Frantic as a cardiograph scratching out the lines, Day 143: Harker #9
Every day this year, I will be examining the first pages of random comics. Today’s page is from Harker #9, which was published by Ariel Press and is cover dated December 2009. Enjoy!
Harker is a nifty police procedural comic starring an overly fussy DCI who is nevertheless brilliant. I reviewed the first arc a few years ago, and this first page is from the second arc. Harker, by the way, is created by Roger Gibson and Vincent Danks.
Gibson provides a recap on the inside cover, so this page isn’t concerned with catching us up. We know, going in, that the first dialogue caption refers to a dead body, even if the word balloon in the second panel doesn’t inform us. So in the first panel, we find out that the body is blue and smells of fish. The policeman immediately comments that it came out of the sea (which, if we didn’t know, is a good way to tell us where Whitby is), and the third person strolls up and asks if “Starsky and Hutch” have arrived. The dialogue itself isn’t too informative – we know there’s a dead body, we know we’re near the sea – but it does establish personalities – the cops are squeamish, for instance. The third voice, we can tell, is cheeky even though she (she’s a she) hasn’t said much yet. She’s talking about the main characters, Harker and Critchley, but we don’t need to know that yet. We just need to know she’s got sass!
Danks uses a lot of Photoshopping in this comic, but it’s better than we usually see. Part of this comes from the black and white – computer effects look better without color. We have already discovered from the recap that this is Whitby, a seaside resort (well, resort might be pushing it) on England’s northeast coast. So we never find out on the first page where we are, but Danks does establish the locale nicely. The first panel shows a dramatic mesa overlooking the sea with a ruin on top of it (surprisingly enough, it’s the famed Whitby Abbey). The shot gives us a wide angle view of the town, and in the second panel, Danks zooms in to establish the scene of the crime. Again, I imagine this is heavily influenced by photographs he (or someone) took of the area, but again, it looks more organic because of the tones. Danks picked a good long shot – the principals are on the left side of the panel, where our eye would naturally gravitate, and they’re pretty much in the center of the panel, so the word balloons of the cops lead us to them, while Jenny Griffin’s word balloons stop us from going past them until we account for them. Danks needs to get the entire scene in, so we get the police lines and the onlookers standing just beyond them. The building on the left side of the panel, the police lines, the milling populace, and the large building next to the police help frame the three main characters, so that we’re focused on them even though they’re small. Danks chose a good spot to place this crime.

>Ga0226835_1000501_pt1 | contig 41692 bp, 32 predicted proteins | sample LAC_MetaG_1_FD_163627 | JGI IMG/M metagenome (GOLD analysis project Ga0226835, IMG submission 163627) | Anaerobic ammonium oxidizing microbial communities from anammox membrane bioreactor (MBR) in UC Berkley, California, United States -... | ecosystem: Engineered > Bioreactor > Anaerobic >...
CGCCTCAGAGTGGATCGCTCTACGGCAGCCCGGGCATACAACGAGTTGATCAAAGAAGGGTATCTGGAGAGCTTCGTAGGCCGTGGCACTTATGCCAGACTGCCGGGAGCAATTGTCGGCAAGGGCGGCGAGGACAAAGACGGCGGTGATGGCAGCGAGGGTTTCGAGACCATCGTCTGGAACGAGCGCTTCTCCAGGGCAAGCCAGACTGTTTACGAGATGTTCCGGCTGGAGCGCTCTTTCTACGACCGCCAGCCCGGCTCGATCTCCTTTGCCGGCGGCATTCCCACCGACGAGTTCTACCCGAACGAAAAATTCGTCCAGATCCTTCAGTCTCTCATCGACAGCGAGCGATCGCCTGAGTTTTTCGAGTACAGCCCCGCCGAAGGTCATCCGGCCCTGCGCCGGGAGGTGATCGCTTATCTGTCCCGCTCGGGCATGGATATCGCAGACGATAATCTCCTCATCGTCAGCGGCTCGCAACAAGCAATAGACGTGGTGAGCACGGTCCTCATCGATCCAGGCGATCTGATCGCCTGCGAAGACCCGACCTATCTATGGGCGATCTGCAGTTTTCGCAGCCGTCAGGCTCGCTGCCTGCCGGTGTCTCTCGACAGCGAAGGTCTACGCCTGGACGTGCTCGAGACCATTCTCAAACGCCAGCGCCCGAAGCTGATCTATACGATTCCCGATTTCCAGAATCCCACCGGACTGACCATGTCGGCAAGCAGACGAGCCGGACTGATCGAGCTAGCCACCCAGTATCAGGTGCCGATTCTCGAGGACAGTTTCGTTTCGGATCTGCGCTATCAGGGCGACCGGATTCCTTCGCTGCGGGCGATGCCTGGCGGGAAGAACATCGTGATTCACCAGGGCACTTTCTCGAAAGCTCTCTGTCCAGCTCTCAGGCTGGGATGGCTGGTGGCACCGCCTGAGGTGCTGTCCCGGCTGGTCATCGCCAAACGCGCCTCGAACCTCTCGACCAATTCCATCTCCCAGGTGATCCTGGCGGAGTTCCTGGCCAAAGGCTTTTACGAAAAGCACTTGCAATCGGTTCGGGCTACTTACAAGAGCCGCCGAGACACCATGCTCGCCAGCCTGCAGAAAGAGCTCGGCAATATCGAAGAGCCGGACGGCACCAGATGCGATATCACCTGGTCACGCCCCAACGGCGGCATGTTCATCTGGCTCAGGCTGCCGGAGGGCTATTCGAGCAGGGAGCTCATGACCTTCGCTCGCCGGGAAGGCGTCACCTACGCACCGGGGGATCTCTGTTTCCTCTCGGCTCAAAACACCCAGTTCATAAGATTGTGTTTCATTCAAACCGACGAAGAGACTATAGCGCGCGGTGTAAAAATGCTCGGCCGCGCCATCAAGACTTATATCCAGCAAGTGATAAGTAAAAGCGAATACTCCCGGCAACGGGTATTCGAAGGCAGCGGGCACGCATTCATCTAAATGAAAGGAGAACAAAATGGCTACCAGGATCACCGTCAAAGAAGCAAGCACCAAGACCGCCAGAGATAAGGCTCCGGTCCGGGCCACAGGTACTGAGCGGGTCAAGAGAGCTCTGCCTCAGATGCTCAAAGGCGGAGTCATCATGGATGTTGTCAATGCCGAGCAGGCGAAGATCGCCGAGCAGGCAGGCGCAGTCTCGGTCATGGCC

One of the strengths of Harker is the way Danks manipulates images (obviously, he draws a good deal of it, but he also integrates outside images) in a way that isn’t intrusive. Comics like this show that using Photoshop or Abode doesn’t have to sterilize your comic and can, in fact, enrich it. Too many artists use it as a shortcut, though. It’s nice that Danks doesn’t.
Next: One would think that a certain movie would mean a certain company might try again with a certain character. See one of those attempts tomorrow! In the meantime, languish in the archives for a spell!